AHRQ Child & Adolescent Health Digest

 AHRQ Child & Adolescent Health Periodic Digest

Volume 14, No.14, August 24, 2012

1.     National Evaluation of CHIPRA Quality Demonstration Grants

2.     Emergency Department Visits Associated with Animal Injuries

3.     Diagnostic Tests for Undiagnosed Musculoskeletal Pain

4.     Signals that May Predict Infant Neurological Impairment

5.     Healthcare-Associated Infections Funding Opportunities

National Evaluation of CHIPRA Quality Demonstration Grants 

AHRQ is overseeing the national evaluation of a Quality Demonstration Grant Program to identify effective strategies for enhancing quality and delivery of care for children.  The grant program, which funds efforts in 18 states, was funded by the Children’s Health Program Reauthorization Act of 2009 (CHIPRA).  For descriptions of the 51 projects being implemented, go to: http://www.ahrq.gov/chipra/demoeval/ 

Emergency Department Visits Associated with Animal Injuries

Animal bites, stings, and other injuries accounted for nearly 1.3 million “treat and release” emergency department visits and almost 61,000 hospital stays in 2009, with ticks, mosquitoes, and dogs accounting for the majority. Children ages 0-17 had the highest rate of treat-and-release ED visits for such injuries.

Diagnostic Tests for Undiagnosed Musculoskeletal Pain

A new clinician research summary from AHRQ’s Effective Healthcare Program provides an overview of existing evidence on how well serological tests (antinuclear antibody, rheumatoid factor, and cyclic-citrullinated peptide) determine if undiagnosed musculoskeletal (MSK) pain in children and adolescents is due to inflammatory arthritis or more common causes such as trauma, overuse, and normal bone growth. Go to: http://effectivehealthcare.ahrq.gov/search-for-guides-reviews-and-reports/?pageaction=displayproduct&productid=990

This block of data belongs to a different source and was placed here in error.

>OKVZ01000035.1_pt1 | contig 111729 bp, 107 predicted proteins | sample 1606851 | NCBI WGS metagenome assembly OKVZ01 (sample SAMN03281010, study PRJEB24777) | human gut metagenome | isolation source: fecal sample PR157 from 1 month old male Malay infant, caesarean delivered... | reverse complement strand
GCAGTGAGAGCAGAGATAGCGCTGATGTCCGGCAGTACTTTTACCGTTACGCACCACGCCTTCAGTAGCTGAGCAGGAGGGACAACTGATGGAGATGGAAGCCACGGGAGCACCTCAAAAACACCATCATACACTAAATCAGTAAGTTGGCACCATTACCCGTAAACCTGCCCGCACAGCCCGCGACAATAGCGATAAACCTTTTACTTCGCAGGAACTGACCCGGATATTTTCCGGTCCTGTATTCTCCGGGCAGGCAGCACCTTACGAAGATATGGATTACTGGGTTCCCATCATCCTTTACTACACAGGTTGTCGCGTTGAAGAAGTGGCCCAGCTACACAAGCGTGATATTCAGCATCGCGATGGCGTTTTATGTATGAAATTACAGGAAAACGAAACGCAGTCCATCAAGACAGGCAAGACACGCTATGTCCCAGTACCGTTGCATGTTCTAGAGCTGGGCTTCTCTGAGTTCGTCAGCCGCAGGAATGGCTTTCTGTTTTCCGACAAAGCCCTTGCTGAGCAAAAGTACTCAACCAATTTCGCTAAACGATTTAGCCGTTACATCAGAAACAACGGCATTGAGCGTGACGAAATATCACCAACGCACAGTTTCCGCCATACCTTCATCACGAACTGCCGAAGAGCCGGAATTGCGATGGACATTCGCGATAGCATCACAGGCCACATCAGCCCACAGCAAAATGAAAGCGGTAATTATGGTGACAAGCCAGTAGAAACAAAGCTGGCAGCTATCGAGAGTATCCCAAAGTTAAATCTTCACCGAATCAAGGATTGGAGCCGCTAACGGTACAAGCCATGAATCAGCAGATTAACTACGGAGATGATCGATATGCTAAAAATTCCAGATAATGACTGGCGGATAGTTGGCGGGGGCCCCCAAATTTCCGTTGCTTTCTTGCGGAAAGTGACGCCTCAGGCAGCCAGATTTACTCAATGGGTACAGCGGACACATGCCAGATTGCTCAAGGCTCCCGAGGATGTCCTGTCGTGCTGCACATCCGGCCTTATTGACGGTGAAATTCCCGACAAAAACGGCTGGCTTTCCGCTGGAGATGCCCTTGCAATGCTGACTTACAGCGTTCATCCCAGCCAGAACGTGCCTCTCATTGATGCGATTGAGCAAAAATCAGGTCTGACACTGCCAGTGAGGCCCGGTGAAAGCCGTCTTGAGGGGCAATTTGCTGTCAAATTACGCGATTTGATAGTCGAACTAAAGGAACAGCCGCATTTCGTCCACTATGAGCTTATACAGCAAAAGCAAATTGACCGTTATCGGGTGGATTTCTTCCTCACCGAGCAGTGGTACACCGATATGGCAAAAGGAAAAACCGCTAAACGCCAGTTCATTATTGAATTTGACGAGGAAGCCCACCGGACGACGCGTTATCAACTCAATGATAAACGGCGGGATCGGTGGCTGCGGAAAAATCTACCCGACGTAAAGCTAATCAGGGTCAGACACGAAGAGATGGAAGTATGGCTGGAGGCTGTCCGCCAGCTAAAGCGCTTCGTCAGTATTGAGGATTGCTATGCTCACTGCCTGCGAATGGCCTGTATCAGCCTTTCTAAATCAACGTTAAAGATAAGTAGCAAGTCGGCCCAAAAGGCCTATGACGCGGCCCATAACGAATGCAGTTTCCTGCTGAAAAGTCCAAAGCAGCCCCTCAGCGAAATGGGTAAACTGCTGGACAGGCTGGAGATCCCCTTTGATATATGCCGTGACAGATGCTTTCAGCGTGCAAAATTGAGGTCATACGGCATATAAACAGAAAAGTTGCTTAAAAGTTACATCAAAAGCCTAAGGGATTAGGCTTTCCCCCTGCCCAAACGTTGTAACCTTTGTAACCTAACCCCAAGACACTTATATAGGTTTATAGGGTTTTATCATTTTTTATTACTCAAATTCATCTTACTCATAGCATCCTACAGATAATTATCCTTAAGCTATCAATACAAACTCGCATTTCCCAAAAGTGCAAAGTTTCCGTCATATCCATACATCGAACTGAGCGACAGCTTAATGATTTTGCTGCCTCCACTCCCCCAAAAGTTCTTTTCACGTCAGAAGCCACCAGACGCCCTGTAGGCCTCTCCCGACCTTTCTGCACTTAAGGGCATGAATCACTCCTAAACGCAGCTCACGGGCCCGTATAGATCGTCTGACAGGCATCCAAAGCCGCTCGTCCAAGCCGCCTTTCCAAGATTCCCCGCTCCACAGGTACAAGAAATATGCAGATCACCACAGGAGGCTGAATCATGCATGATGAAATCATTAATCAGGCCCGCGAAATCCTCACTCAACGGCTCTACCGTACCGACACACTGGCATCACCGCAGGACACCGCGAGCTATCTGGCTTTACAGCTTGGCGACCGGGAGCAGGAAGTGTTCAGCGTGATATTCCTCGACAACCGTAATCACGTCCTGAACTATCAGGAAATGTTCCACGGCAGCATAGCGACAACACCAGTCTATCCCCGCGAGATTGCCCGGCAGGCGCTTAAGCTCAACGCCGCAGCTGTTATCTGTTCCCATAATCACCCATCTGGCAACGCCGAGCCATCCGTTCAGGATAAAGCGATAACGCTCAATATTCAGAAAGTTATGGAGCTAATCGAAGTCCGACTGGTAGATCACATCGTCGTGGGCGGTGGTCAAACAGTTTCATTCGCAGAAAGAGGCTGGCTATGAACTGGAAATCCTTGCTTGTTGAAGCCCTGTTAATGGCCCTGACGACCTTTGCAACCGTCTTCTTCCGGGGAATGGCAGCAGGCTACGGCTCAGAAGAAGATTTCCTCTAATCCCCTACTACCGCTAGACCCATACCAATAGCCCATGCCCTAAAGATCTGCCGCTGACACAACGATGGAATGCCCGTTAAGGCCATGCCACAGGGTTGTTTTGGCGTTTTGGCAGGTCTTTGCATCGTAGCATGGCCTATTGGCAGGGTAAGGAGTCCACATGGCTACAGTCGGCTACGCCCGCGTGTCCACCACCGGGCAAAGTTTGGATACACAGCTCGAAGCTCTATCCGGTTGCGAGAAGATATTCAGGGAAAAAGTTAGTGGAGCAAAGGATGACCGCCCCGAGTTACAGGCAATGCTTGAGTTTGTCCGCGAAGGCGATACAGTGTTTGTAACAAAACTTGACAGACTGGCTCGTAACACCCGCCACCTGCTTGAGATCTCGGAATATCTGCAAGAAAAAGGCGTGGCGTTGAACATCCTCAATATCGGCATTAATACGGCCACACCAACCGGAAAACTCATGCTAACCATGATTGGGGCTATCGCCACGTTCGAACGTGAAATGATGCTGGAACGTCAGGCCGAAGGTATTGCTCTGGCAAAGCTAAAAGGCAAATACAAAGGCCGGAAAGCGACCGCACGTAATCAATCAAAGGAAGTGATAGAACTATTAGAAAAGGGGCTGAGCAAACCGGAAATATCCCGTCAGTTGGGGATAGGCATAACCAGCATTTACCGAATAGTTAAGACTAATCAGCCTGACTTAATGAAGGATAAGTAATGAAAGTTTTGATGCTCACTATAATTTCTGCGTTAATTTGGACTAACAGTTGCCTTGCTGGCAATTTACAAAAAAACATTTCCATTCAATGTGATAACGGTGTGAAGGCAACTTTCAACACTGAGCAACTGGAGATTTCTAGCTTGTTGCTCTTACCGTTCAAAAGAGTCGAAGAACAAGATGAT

Signals that May Predict Infant Neurological Impairment

Doctors use electronic fetal monitoring (EFM) when a woman is in labor to detect problems and prevent injury to the baby. However, because EFM tracks fetal heart rate (FHR) patterns and not neurological activity, its usefulness may be limited in preventing a birth-related neurological disability, such as cerebral palsy. A new study that examined FHR patterns finds that three other signals, when combined with routine EFM showing nonreassuring FHR patterns, may help predict whether a baby will be born with severe neurological damage. Go to: http://www.ahrq.gov/research/jul12/0712RA20.htm

Healthcare-Associated Infections Funding Opportunities

These two funding opportunity announcements solicit grant applications focused on detection, prevention, reduction, and effective management of healthcare-associated infections (HAIs).

AHRQ Related Articles

Newman RE, Hedican EB, Herigon JC, et al. Impact of a guideline on management of children hospitalized with community-acquired pneumonia. Pediatrics 2012 Mar; 129(3):e597-e604. Select the access the abstract on PubMed.®
Yu H, Dick AW. Impacts of rising health care costs on families with employment-based private insurance: a national analysis with state fixed effects. Health Serv Res 2012 Mar 14. [Epub ahead of print.] Select to access the abstract on PubMed.®

Richards MR. Using the economics of certification to improve the safety and quality of male circumcision in developing countries: three models of implementation. Appl Health Econ Health Policy 2012 Mar 1; 10(2):77-85. Select to access the abstract on PubMed.®

Lomotan EA, Hoeksema LJ, Edmonds DE, et al. Evaluating the use of a computerized clinical decision support system for asthma by pediatric pulmonologists. Int J Med Inform 2012 Mar; 81(3):157-65. Select to access the abstract on PubMed.®
Shaikh U, Nettiksimmons J, Bell RA, et al. Accuracy of parental report and electronic health record documentation as measures of diet and physical activity counseling. Acad Pediatr 2012 Mar-Apr; 12(2):81-7. Select to access the abstract on PubMed.®
Sabin JA, Greenwald AG. The influence of implicit bias on treatment recommendations for 4 common pediatric conditions: pain, urinary tract infection, attention deficit hyperactivity disorder, and asthma. Am J Public Health 2012 Mar 15. Epub ahead of print. Select to access the abstract on PubMed.®